The latest economic figures indicate that the economy is growing, with a better than expected 207,000 new jobs created last month. The figures suggest that the US now has the lowest unemployment rate since the terrorist attacks of September 2001. But figures can be misleading.
The unemployment rate is largely based on a call of 60,000 US households to determine who is or isn’t employed. What isn’t largely known is that the Bureau of Labor Statistics will count someone employed if they are working as little as a single hour a week. Those collecting unemployment insurance are not accurately counted either as only about 35% of the unemployed are eligible for unemployment insurance.
Helen Ginsberg, a economics professor at Brooklyn College, believes the actual unemployment rate may be much higher. Ginsberg suggests that the actual number may total around 18 million Americans who are unemployed, but who would like to work. Another 4.9 million workers are part-time workers who want full time work, but can’t find it. While as many as 5 million Americans are unemployed, but are not counted at all, since the BLS does not count those who have given up looking for work. Ginsberg suggests the actual unemployment rate is closer to 11.6% to 11.9%.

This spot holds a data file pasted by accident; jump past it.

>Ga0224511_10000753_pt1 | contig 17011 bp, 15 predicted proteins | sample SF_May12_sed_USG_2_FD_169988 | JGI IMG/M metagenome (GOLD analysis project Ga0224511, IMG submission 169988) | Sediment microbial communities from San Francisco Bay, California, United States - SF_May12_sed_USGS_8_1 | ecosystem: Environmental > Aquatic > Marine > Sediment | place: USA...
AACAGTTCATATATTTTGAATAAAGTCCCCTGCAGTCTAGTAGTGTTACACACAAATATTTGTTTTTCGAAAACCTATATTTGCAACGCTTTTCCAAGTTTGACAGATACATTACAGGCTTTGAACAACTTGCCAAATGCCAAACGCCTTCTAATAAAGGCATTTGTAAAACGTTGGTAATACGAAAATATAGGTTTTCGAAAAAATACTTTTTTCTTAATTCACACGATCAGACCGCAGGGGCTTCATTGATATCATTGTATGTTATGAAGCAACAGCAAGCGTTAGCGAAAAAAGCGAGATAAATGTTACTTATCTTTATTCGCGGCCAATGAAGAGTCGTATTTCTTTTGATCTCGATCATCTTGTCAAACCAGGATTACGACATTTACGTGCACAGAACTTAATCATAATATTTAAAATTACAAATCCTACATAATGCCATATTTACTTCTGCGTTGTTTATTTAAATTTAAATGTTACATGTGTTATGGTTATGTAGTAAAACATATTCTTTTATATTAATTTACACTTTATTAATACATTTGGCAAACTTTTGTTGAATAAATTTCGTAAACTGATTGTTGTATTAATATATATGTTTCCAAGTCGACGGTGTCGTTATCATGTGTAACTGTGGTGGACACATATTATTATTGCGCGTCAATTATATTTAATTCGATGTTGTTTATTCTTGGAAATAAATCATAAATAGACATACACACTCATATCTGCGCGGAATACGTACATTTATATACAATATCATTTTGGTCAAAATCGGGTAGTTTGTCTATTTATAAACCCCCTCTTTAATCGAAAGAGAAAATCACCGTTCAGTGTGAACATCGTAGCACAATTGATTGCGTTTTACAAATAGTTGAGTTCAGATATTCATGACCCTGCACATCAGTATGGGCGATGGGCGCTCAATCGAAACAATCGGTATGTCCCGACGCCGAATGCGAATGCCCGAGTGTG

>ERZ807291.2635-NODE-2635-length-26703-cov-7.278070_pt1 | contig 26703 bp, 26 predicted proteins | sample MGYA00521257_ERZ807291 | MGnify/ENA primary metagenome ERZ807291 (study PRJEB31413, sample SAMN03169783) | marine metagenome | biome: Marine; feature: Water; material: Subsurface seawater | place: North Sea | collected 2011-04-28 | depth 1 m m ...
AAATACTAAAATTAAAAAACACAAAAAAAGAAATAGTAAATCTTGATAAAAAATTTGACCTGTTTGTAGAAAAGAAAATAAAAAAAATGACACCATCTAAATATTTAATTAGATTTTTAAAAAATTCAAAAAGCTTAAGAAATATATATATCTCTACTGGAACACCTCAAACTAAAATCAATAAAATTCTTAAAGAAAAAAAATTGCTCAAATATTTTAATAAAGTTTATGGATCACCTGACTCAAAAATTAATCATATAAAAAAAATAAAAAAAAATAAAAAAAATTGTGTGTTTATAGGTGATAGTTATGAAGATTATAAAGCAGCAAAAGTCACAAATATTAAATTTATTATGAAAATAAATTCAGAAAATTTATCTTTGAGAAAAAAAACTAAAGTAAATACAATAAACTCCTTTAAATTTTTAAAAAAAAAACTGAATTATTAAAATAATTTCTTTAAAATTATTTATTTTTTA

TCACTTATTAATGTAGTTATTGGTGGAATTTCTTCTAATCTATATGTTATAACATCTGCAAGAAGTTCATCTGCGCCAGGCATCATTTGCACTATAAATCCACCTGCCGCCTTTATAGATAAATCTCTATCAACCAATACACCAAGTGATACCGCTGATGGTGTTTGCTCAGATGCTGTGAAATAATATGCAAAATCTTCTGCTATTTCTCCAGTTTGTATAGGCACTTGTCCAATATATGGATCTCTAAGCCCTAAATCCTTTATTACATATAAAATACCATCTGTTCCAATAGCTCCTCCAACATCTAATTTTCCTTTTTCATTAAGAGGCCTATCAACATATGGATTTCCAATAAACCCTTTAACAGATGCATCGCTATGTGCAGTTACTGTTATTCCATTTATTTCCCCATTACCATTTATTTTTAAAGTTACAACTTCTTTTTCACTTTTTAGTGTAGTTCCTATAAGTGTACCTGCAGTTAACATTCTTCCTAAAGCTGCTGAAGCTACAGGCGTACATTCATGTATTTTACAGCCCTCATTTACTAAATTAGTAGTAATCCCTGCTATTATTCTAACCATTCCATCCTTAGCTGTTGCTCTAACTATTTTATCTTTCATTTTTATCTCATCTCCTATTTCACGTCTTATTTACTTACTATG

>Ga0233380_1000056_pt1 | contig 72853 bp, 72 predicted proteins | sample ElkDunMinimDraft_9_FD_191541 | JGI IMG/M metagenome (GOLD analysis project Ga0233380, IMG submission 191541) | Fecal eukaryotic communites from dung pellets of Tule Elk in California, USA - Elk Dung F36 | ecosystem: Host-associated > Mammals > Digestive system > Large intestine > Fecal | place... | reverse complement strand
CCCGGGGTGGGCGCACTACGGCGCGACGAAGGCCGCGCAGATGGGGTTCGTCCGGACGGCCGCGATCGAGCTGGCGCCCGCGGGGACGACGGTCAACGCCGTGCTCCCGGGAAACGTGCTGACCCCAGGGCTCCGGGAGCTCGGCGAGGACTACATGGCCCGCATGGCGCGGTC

To make matters worse the economy must produce at least 150,000 new jobs a month just to keep up with the number of new workers entering the workforce. That would indicate that the “better than expected” numbers are only 57,000 net new jobs, the majority of which are in retail and food services, jobs with little security, benefits, advancement, and very low pay.
Meanwhile wages have virtually stopped or declined. Heather Boushey of the Center for Economic and Policy Research said, “the nominal wage growth has virtually stopped; the average hourly wage is up by only $.01 since August 2003.” The rise in cost of living has put a further strain on American workers. Meanwhile, the cost of health and other benefits has continued to increase since 2000.
This in a time where worker productivity has increased, indicating that Americans are working longer and harder for less.
But not everyone is hurting. Corporate CEOs have seen record tax breaks in the last 4 years, and in the last year their average yearly incomes has increased 54%.